The US is only currently committed to funding the ISS through 2024, but most expected that we would continue our support through 2028. At that point, NASA was expected to turn over the US operations of the station to commercial space companies. However, it's unlikely that will be doable by 2024 or 2025; losing the ISS as a low Earth orbit destination so early would be a blow to both NASA and private spaceflight companies.
The argument in favor of ending ISS operations early is that we can focus those resources on deeper space exploration. However, that assumes the two are in opposition to one another; they are, in fact, not. The ISS is a necessary stepping stone for missions that take us beyond Earth's orbit. If the US ends support for it before we have a viable method to actually venture into deep space, we could end up with a spaceflight drought because we have nowhere in orbit to send our astronauts. Remember that it's looking like human flight certification for both SpaceX and Boeing won't be until late 2019/early 2020.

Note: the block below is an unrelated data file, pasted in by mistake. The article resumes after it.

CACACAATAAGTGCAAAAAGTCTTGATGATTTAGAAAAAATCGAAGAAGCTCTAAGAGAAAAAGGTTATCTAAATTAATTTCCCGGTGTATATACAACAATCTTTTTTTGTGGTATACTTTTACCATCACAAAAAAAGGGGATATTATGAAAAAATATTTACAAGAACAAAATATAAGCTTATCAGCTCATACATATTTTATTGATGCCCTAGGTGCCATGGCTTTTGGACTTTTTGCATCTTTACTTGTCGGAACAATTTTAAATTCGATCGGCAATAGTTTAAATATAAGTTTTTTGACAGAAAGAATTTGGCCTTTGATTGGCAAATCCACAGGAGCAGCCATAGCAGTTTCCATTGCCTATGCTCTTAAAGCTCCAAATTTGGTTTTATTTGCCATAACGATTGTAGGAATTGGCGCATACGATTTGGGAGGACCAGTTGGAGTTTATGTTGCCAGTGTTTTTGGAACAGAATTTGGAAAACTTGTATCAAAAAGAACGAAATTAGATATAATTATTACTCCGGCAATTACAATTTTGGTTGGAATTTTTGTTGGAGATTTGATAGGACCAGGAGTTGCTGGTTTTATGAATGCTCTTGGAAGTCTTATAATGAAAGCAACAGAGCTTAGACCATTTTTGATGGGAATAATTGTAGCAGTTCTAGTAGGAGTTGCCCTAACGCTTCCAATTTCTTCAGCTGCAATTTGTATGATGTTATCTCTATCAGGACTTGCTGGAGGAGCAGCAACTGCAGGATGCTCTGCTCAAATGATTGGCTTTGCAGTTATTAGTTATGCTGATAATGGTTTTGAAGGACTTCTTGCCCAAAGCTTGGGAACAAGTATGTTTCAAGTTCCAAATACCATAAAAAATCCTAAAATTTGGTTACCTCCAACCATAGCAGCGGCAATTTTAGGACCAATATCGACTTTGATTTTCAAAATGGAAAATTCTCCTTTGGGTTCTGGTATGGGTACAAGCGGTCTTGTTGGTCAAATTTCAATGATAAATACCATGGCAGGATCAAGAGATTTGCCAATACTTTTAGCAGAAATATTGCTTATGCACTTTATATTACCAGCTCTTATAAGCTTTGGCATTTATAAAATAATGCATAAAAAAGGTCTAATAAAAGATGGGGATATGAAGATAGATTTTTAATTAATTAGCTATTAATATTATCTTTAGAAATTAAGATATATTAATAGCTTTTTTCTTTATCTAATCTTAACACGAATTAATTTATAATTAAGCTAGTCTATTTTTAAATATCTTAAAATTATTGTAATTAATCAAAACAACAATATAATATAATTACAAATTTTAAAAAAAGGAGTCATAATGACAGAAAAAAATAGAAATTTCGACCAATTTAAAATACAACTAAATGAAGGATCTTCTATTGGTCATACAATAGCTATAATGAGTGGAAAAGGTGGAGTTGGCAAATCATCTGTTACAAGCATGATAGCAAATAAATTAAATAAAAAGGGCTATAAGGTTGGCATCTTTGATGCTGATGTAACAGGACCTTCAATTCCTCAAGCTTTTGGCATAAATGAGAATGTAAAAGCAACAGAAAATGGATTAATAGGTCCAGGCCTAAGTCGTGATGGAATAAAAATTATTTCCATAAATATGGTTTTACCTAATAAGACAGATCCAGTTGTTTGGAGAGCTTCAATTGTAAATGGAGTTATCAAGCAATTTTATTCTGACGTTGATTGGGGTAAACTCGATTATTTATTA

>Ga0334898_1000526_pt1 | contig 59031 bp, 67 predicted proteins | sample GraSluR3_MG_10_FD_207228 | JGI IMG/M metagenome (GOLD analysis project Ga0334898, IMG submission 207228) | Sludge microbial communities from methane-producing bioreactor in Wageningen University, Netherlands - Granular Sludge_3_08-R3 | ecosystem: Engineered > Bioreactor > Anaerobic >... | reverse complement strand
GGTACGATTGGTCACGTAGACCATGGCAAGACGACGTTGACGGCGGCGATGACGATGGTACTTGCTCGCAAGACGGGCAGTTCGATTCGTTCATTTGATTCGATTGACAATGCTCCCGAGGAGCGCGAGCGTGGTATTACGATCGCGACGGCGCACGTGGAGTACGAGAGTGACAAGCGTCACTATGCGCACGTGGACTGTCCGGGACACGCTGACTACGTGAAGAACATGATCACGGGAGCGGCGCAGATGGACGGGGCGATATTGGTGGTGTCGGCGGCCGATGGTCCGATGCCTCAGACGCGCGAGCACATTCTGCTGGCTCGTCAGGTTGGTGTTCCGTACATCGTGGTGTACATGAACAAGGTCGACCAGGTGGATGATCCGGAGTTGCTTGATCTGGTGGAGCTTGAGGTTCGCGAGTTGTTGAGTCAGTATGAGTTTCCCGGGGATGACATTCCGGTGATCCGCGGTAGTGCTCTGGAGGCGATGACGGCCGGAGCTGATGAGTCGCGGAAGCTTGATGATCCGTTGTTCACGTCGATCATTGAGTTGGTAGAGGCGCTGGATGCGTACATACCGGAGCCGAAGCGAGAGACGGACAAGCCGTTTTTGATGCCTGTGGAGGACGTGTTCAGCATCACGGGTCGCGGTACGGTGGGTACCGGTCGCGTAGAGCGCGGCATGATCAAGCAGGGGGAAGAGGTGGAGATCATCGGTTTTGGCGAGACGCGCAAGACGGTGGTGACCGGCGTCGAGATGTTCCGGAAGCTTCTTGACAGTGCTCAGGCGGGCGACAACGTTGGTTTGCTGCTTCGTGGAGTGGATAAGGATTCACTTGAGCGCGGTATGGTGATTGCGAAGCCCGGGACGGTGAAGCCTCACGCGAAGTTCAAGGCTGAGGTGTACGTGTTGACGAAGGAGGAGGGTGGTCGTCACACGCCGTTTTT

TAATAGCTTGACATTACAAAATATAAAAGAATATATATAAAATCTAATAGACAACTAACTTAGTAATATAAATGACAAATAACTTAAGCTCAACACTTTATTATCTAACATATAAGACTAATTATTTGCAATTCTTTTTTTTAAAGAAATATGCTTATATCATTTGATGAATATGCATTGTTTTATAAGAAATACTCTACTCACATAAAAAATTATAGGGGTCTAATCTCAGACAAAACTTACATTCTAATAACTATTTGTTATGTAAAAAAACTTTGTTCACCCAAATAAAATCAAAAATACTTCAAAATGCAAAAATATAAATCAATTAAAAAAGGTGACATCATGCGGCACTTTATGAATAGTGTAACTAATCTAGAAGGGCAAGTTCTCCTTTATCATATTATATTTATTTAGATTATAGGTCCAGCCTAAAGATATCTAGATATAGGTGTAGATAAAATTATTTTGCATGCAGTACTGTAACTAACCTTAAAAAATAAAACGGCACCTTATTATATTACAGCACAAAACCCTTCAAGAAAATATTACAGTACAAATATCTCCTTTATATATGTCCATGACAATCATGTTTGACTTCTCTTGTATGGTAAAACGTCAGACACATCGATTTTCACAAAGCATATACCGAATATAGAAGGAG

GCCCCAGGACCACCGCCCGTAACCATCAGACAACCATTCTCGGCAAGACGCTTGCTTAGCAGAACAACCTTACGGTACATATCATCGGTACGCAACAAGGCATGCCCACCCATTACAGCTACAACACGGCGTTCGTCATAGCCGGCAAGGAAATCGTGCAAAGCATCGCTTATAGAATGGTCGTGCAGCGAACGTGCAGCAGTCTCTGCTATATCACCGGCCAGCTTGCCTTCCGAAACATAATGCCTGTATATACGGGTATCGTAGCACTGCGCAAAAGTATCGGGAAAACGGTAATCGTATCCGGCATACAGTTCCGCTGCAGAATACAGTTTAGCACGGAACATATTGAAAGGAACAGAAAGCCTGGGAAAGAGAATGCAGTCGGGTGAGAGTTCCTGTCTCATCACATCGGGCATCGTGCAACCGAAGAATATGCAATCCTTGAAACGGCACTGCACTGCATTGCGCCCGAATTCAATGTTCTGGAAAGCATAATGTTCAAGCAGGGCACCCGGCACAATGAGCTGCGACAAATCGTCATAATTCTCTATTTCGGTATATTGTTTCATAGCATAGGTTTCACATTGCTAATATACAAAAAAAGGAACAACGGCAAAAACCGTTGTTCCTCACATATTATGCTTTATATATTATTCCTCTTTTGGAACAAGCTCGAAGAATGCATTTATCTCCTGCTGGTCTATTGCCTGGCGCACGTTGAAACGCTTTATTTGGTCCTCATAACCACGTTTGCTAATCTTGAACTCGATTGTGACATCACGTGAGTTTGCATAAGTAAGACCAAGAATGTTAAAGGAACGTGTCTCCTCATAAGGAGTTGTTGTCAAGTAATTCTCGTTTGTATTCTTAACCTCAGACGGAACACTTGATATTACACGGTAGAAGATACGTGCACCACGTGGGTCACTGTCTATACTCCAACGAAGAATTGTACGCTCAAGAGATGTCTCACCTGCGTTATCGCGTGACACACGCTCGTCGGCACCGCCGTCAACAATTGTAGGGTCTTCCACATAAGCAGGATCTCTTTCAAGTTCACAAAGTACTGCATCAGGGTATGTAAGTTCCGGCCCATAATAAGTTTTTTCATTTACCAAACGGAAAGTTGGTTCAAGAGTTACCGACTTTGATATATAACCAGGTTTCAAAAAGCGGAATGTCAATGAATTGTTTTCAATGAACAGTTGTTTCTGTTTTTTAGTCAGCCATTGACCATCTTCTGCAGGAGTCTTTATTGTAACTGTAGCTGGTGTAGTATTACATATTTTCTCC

Nothing is set in stone yet, but the International Space Station has been a crucial example of how countries can work together, regardless of what's happening back on Earth. A signal from the US that we are no longer interested in ISS activities could affect international partners who also are not currently committed to the station beyond 2024. The desire to free ourselves from the shackles lower Earth orbit is certainly understandable, and one many share. But it may not be the best idea to accomplish that at the expense of the ISS.
Update: NASA sent us the following statement about this story.
"NASA and the International Space Station partnership is committed to full scientific and technical research on the orbiting laboratory, as it is the foundation on which we will extend human presence deeper into space. We will not comment on any leaked or pre-decisional documents prior to the release of the President's FY19 budget, which is scheduled for February 12."